Projection: Is It Yours or Theirs?

L Weber Garrison, PhD
3 min readJun 15, 2022


Who developed the concept of projection?

We all project our feelings and make false assumptions about situations and about others. How can we discern the difference and why do we do it?

Freud first reported on projection in1895 wherein he described a patient who tried to avoid confronting her feelings of shame by instead imagining that her neighbors were gossiping about her. Psychologists Carl Jung and Marie-Louise von Franz later argued that projection is also used to protect against the fear of the unknown, sometimes to the projector’s detriment. Within their framework, people project archetypal ideas onto things they don’t understand as part of a natural response to the desire for a more predictable and clearly patterned world.

We create meanings as a way to make our world safer.

How can you tell if you’re projecting?

When your fears or insecurities are provoked, it’s natural to begin projecting. Awareness is the key: If you think you might be projecting, the first action to take is to make a conscious effort to step away from the conflict. From this calmer, more rational place, you can then 1) view the conflict in objective terms 2) consider the actions that you took and the assumptions you made and, 3) observe the actions the other person took and the assumptions they made.

These questions can help you explore whether and why you may have been projecting.

How can you tell if someone is projecting on you?

If someone has an unusually strong reaction to something you say, or there doesn’t seem to be a reasonable explanation for their reaction, they might be projecting their insecurities onto you. Recall that E+R=O; the Event plus our Reaction equals our Outcome. We can mitigate detrimental outcomes by pausing long enough to observe reactions on both sides.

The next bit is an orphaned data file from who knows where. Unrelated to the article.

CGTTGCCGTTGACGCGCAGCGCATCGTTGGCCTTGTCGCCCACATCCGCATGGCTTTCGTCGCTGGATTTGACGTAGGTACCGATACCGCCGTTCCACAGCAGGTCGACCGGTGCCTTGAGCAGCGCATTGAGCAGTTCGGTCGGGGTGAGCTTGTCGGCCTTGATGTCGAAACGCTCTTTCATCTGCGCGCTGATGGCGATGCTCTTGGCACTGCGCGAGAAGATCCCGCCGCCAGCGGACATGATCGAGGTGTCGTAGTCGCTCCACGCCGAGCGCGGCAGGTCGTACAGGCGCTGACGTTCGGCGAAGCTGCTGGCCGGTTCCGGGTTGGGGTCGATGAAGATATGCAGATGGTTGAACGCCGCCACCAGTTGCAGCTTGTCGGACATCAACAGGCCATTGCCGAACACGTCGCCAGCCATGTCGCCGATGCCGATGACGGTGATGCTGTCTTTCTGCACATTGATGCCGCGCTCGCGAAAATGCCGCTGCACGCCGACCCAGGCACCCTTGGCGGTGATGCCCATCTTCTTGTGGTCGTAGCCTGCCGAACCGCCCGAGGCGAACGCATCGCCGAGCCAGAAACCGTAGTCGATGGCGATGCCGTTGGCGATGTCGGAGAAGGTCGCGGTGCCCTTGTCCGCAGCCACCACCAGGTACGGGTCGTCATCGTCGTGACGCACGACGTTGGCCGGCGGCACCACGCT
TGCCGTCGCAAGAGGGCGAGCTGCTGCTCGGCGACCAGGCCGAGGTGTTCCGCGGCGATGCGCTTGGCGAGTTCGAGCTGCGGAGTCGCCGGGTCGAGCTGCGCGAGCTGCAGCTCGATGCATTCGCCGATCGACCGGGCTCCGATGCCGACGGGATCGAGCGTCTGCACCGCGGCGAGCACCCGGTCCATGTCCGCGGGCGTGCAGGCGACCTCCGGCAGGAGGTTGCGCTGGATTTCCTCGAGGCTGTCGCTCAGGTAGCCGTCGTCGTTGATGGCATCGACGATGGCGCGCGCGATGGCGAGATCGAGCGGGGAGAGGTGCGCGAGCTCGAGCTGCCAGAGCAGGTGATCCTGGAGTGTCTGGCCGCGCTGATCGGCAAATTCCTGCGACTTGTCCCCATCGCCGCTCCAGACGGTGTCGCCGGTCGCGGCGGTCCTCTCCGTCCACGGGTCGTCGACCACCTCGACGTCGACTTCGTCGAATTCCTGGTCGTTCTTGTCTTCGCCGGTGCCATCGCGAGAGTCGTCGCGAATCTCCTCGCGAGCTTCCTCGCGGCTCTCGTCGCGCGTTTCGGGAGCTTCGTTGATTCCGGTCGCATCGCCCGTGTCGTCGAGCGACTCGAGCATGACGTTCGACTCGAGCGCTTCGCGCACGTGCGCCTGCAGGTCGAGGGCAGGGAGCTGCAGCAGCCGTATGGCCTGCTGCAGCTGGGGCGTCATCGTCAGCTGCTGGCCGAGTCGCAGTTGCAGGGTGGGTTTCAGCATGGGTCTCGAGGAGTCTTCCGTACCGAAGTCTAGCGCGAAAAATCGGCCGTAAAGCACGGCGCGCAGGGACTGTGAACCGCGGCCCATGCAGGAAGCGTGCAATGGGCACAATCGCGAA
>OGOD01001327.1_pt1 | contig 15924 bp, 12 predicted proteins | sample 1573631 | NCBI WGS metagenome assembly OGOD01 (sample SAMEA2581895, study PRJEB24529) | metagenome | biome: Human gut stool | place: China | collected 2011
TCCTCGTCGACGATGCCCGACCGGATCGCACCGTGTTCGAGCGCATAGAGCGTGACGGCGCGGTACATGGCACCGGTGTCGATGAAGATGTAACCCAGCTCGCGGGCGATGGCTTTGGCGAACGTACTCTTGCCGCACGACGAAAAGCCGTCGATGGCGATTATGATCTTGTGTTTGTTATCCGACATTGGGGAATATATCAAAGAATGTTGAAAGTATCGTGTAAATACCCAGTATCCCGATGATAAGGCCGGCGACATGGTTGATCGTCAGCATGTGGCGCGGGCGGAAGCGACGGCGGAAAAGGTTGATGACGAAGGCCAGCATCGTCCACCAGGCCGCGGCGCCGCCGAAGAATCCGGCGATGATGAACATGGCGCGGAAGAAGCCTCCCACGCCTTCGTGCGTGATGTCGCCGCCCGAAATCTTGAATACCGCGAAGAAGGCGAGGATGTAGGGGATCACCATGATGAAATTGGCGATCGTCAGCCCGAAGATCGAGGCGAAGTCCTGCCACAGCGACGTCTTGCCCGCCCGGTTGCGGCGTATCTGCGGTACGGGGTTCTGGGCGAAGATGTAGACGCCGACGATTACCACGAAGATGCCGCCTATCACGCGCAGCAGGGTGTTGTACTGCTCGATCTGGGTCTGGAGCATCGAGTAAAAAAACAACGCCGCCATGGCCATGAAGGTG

Continual projection

A harmful consequence of continual projection is that of identification with the trait. For example, a parent who never built their own successful business might tell his son, “You’ll never succeed,” or, “It's a waste of time.” He is projecting his own insecurities onto his son, yet his son might internalize that message as a truth. The son, in turn, might subconsciously self-sabotage efforts that are not in alignment with that truth.

Are you projecting?

While it’s easy to notice when other people are projecting, it is a lot more difficult to notice this tendency in ourselves.

Here are some signs that you might be projecting:

· Feeling overly hurt, defensive, or sensitive about something someone has said or done.

· Feeling highly reactive and quick to blame.

· Experiencing difficulty in being objective, gaining perspective, or being compassionate toward the other person

· Recognizing that this situation is a recurring pattern.

If you notice any of these, ask yourself:

· Is the behavior I dislike in this person something I find intolerable in myself?

· In what ways do I act like this person?

· What types of stories am I telling myself about this person or situation?

· Who or what does this person or situation remind me of?



L Weber Garrison, PhD

Laura Weber Garrison, Ph.D., is a retreat facilitator, educator, and holistic health therapist.